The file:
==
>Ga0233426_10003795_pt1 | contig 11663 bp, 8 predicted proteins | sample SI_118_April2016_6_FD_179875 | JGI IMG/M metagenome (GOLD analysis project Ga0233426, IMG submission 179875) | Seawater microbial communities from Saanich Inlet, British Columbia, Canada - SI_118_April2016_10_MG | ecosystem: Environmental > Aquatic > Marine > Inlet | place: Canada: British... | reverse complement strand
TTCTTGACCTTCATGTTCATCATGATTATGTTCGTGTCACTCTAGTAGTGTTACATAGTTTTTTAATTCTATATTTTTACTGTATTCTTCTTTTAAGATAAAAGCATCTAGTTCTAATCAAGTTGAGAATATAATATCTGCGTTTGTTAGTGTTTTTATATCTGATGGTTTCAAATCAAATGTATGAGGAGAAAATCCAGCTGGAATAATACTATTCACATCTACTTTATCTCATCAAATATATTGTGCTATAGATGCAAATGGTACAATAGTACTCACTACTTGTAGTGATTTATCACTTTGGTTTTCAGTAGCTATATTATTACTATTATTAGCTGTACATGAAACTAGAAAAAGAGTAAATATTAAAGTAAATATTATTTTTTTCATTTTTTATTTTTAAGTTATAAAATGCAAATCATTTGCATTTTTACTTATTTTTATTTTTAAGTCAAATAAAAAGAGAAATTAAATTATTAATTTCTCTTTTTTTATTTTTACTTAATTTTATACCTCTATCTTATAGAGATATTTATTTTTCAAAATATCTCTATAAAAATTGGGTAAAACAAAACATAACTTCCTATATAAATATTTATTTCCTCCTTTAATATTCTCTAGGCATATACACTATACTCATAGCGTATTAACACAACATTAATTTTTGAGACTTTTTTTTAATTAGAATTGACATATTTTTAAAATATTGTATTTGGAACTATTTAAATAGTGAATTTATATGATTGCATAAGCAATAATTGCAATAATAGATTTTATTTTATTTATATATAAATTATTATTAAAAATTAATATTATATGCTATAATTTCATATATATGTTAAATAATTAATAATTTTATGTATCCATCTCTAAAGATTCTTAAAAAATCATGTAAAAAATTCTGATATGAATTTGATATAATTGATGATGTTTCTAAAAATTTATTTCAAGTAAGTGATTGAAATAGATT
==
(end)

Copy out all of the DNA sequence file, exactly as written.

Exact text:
>Ga0233426_10003795_pt1 | contig 11663 bp, 8 predicted proteins | sample SI_118_April2016_6_FD_179875 | JGI IMG/M metagenome (GOLD analysis project Ga0233426, IMG submission 179875) | Seawater microbial communities from Saanich Inlet, British Columbia, Canada - SI_118_April2016_10_MG | ecosystem: Environmental > Aquatic > Marine > Inlet | place: Canada: British... | reverse complement strand
TTCTTGACCTTCATGTTCATCATGATTATGTTCGTGTCACTCTAGTAGTGTTACATAGTTTTTTAATTCTATATTTTTACTGTATTCTTCTTTTAAGATAAAAGCATCTAGTTCTAATCAAGTTGAGAATATAATATCTGCGTTTGTTAGTGTTTTTATATCTGATGGTTTCAAATCAAATGTATGAGGAGAAAATCCAGCTGGAATAATACTATTCACATCTACTTTATCTCATCAAATATATTGTGCTATAGATGCAAATGGTACAATAGTACTCACTACTTGTAGTGATTTATCACTTTGGTTTTCAGTAGCTATATTATTACTATTATTAGCTGTACATGAAACTAGAAAAAGAGTAAATATTAAAGTAAATATTATTTTTTTCATTTTTTATTTTTAAGTTATAAAATGCAAATCATTTGCATTTTTACTTATTTTTATTTTTAAGTCAAATAAAAAGAGAAATTAAATTATTAATTTCTCTTTTTTTATTTTTACTTAATTTTATACCTCTATCTTATAGAGATATTTATTTTTCAAAATATCTCTATAAAAATTGGGTAAAACAAAACATAACTTCCTATATAAATATTTATTTCCTCCTTTAATATTCTCTAGGCATATACACTATACTCATAGCGTATTAACACAACATTAATTTTTGAGACTTTTTTTTAATTAGAATTGACATATTTTTAAAATATTGTATTTGGAACTATTTAAATAGTGAATTTATATGATTGCATAAGCAATAATTGCAATAATAGATTTTATTTTATTTATATATAAATTATTATTAAAAATTAATATTATATGCTATAATTTCATATATATGTTAAATAATTAATAATTTTATGTATCCATCTCTAAAGATTCTTAAAAAATCATGTAAAAAATTCTGATATGAATTTGATATAATTGATGATGTTTCTAAAAATTTATTTCAAGTAAGTGATTGAAATAGATT